Writer wr = new FileWriter("123.txt");

Output file contains:

Where is the problem? How to write int to text file using Writer?


You have to write String...

you can try.



wr.write(new Integer(123).toString());


wr.write( String.valueOf(123) );
  • Why do I have to make the int 123 an object type of Integer? Dosent java already know that this is an int value and therefore should be able to translate that to string? Whats the difference between Obj. of Integer and datatype of int? – Ashwin Gupta Sep 7 '15 at 0:38
  • 2
    @AshwinGupta and anyone else wondering, it's because the method wr.write(int) doesn't actually write the int itself, it writes the character represented by the int in the encoding specified (utf-8 if not specified). So the int's are mapped to other characters, making it an object and getting the string of it forces it to write the actual integer down, else autoboxing or unboxing will convert it back to a primitive int. See: docs.oracle.com/javase/7/docs/api/java/io/… – matrixanomaly Apr 18 '16 at 5:31

There is also a very simple way to write integers to file using FileWriter:

Writer wr = new FileWriter("123.txt");
wr.write(123 + "");

The + "" concatenates the integers with an empty string, thus parsing the integer to string. Very easy to do and to remember.

  • Helped me a lot. Thanks. – SpiderRico Apr 19 '17 at 11:14

123 = 0x7b = ascii code for {, so you are writing the character to the file. Use the toString() method to convert the value to a string and output it.


Javadocs are your friend:

Convenience class for writing character files.

} is the character with the ASCII value 123.

If you want to write the text representation of 123 to this file, you'd want to do:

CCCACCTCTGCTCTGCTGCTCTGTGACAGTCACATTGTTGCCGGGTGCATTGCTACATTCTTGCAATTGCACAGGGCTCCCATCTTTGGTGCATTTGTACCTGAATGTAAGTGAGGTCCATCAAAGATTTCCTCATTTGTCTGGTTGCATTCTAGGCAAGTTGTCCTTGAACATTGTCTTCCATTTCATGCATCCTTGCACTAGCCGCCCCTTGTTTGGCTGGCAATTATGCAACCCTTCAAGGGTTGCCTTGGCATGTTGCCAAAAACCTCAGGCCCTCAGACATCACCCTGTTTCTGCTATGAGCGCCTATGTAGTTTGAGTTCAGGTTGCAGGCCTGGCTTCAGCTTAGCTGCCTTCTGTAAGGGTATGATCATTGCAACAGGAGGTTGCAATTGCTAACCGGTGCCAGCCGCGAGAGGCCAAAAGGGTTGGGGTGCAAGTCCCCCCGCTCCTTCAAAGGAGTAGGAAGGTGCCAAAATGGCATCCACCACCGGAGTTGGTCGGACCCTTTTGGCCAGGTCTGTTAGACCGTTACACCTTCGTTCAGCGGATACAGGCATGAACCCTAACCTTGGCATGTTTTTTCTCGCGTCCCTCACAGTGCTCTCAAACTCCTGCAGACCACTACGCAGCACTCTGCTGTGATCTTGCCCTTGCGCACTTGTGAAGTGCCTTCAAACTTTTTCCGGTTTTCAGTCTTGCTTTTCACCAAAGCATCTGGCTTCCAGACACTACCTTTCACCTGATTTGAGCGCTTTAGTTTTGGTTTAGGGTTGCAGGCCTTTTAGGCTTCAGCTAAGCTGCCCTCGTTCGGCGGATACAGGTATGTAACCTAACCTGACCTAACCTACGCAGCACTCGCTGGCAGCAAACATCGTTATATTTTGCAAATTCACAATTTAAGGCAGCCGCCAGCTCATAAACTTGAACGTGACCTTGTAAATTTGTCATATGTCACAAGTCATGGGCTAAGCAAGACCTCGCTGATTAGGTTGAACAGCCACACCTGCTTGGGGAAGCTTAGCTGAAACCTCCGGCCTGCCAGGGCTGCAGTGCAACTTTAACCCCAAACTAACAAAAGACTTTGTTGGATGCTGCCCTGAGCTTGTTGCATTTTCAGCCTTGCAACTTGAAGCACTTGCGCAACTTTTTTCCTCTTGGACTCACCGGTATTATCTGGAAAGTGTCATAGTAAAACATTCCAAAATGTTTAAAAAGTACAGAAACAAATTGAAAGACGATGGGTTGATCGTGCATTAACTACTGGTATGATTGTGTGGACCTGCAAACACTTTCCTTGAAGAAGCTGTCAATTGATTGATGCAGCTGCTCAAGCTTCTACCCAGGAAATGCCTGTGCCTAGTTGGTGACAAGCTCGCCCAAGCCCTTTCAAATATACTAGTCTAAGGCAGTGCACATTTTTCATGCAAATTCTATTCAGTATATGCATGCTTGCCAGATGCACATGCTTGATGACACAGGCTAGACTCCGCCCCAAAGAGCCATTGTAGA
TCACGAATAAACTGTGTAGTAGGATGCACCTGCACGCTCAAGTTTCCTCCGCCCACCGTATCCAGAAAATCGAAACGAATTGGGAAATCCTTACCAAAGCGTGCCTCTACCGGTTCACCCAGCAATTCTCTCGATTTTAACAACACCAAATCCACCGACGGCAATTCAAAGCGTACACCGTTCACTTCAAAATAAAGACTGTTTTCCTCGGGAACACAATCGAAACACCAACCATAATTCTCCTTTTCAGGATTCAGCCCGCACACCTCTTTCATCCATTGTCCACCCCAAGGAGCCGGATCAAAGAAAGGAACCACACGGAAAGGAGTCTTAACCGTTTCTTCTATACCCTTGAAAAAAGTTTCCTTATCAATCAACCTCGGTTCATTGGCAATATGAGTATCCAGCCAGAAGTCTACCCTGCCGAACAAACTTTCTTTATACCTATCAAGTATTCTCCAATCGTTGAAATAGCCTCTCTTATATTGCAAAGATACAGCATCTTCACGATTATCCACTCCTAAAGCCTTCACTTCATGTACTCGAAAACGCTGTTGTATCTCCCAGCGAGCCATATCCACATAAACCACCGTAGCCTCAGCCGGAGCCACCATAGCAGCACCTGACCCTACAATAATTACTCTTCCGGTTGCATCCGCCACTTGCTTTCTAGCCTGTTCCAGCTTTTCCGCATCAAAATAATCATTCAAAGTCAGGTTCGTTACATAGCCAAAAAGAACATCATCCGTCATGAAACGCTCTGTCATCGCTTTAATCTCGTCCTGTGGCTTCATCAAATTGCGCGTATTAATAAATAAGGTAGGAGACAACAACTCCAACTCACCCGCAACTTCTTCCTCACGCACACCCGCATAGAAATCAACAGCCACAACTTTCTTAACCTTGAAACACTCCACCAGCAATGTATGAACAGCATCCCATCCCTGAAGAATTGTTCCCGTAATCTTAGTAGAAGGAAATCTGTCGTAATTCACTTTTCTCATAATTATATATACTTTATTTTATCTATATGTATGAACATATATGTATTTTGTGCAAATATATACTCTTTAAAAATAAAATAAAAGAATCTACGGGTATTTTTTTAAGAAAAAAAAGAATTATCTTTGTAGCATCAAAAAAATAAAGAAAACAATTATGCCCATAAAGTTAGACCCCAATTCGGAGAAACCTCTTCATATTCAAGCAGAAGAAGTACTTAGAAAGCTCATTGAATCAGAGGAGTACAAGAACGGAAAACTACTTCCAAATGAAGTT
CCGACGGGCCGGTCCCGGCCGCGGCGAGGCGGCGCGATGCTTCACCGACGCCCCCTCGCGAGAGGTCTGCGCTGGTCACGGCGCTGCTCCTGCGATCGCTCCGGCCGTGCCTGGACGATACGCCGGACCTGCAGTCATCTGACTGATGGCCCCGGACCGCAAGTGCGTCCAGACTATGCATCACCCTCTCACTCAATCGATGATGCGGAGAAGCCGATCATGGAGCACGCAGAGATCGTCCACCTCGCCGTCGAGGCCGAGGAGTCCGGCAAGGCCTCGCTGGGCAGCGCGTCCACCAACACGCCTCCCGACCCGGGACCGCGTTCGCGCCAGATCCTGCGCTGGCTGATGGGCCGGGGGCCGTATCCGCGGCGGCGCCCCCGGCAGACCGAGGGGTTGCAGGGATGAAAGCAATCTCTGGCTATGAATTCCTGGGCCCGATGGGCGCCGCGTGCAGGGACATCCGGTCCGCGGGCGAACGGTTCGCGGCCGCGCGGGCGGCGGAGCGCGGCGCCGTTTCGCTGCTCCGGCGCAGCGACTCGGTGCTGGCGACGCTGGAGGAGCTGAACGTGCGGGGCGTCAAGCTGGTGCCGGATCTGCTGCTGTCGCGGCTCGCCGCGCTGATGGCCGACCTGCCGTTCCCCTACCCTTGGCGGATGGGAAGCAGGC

The problem is that Writer.write is used to send a single character to the output. It's not clear why it's int rather than char, admittedly - it would make sense if you could use this to send non-BMP characters, but the documentation states:

Writes a single character. The character to be written is contained in the 16 low-order bits of the given integer value; the 16 high-order bits are ignored.

You need to convert your integer to a string first, e.g.

int v = 123; // I'm assuming this is dynamic in reality

I have had a good experience in the past with PrintStream. PrintStream can be used in two ways (at least)

PrintStream ps = new PrintStream("file_location.txt");


PrintStream ps = new PrintStream(new File("file_loc.txt"));

and to write, use:

ps.println("String text");



This is what you are trying. See this.


This is the method name in the javadoc im reffering to, incase if the link doesn't take you automatically.

public void write(int c)
       throws IOException

So, the equivalent ascii character for 123 is {



Yet one method:

wr.write(""+123); //immediately convert int to its String representation



But I don't know, how it affect in perfomance versus other methods, but it is a little simpler to write. :)

PS: Sorry for my may be bad English

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